European leaders lay out COVID Christmas plans

People across Europe know their Christmas and holiday season will look different this year because of COVID-19, as governments on the continent begin laying out their plans.

French President Emmanuel Macron is giving a speech to the nation on Tuesday (November 24) when he may announce a relaxation of lockdown rules.

Residents in Paris were hopeful it might mean families can get together.

"I hope we will get to see our families for Christmas, probably not see more people, but being able to see our families would already be a good thing."

"I hope to spend Christmas with my relatives, with my parents who live in Lyon, my grandmothers who also live in Lyon, my uncles and aunts. That's what my expectations are."

Coronavirus cases in France have been falling, suggesting a second national lockdown is making its mark.

In Italy, Prime Minister Giuseppe Conte has warned Italians not to ski during the Christmas holidays to help curb its second wave.

He also called on other European countries to agree on common rules on winter sports, to prevent importing infections.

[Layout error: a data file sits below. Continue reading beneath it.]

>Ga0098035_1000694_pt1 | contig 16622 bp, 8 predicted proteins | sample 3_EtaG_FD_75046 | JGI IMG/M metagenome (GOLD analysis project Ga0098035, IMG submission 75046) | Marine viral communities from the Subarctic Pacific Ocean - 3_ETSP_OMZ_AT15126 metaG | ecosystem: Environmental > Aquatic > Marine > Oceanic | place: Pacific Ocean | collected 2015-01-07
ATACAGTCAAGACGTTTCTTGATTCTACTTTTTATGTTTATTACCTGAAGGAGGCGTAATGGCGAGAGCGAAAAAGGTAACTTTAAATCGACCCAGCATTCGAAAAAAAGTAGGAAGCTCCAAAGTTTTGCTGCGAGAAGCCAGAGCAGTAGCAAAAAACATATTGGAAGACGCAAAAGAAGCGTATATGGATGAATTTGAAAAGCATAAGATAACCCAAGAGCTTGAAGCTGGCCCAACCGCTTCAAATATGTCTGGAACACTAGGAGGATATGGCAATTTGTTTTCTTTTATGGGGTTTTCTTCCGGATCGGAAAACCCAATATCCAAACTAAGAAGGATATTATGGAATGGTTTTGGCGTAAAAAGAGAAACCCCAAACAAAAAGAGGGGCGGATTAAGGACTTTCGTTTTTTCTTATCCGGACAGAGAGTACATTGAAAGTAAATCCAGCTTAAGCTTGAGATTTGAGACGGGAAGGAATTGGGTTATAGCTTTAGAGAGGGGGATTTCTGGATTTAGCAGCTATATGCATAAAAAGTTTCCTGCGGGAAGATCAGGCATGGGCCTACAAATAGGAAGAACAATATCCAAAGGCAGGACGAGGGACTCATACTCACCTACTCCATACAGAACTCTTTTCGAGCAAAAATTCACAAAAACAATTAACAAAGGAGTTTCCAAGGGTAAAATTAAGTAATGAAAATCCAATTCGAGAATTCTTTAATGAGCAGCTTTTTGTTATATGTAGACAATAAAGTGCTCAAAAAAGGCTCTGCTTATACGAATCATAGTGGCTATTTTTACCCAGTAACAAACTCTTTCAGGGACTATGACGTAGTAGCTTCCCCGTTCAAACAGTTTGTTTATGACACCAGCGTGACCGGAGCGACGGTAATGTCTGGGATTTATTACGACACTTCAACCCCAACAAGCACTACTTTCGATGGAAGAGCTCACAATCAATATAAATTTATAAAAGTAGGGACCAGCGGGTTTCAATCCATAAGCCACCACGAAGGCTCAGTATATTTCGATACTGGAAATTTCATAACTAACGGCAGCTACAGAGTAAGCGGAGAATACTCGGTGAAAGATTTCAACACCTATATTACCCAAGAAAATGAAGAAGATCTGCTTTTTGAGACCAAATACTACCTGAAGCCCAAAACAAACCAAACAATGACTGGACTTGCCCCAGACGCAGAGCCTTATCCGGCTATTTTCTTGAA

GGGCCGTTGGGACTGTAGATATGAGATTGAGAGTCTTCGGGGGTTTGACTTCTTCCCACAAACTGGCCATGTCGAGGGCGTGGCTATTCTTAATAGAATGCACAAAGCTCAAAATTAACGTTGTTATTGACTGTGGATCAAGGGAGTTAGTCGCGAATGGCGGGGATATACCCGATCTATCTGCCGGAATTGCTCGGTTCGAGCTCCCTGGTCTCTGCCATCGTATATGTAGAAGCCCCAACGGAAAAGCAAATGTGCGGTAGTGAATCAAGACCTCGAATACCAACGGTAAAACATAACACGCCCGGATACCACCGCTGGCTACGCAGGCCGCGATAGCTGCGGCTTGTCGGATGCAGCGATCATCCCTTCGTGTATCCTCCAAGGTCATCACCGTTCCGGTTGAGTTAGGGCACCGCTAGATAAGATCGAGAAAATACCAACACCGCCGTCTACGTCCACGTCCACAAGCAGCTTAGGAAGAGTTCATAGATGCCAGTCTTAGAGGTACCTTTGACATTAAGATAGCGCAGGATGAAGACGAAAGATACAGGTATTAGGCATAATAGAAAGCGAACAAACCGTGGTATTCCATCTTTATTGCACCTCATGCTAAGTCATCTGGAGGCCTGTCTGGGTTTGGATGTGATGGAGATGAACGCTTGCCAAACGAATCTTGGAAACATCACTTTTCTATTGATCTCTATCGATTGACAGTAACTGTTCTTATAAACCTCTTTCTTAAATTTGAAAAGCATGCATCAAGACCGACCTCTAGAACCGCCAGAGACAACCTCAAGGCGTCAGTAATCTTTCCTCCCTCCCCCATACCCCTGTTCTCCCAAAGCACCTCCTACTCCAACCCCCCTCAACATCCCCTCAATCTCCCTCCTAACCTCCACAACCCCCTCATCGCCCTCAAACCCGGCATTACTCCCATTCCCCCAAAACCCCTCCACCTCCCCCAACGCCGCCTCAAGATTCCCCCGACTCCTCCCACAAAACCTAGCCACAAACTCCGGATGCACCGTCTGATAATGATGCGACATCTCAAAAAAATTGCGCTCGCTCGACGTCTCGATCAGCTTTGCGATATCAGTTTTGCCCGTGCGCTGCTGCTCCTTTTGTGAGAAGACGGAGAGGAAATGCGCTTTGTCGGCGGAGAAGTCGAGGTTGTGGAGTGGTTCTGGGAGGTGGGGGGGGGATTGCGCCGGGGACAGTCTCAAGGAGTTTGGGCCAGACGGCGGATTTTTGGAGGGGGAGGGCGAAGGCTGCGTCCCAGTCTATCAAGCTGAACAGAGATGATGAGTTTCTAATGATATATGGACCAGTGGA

Italian ski resorts are worth about $13 billion dollars a year, a third of which is made during Christmas and New Year.

But Conte said this year it would not be possible "to allow holidays on the snow. We cannot afford it."

Over in Germany, “lockdown light” restrictions are set to be extended to just five days before Christmas to slow the spread, when groups of 10 people will be allowed to meet and celebrate.

Until then though, gatherings will be limited to just 5 people.

European governments are also starting to make vaccination plans.

The Spanish government has announced it will give priority to elderly residents and health workers to get vaccinated against the coronavirus.

It hopes to start in January, and to cover a substantial part of the population within the first six months.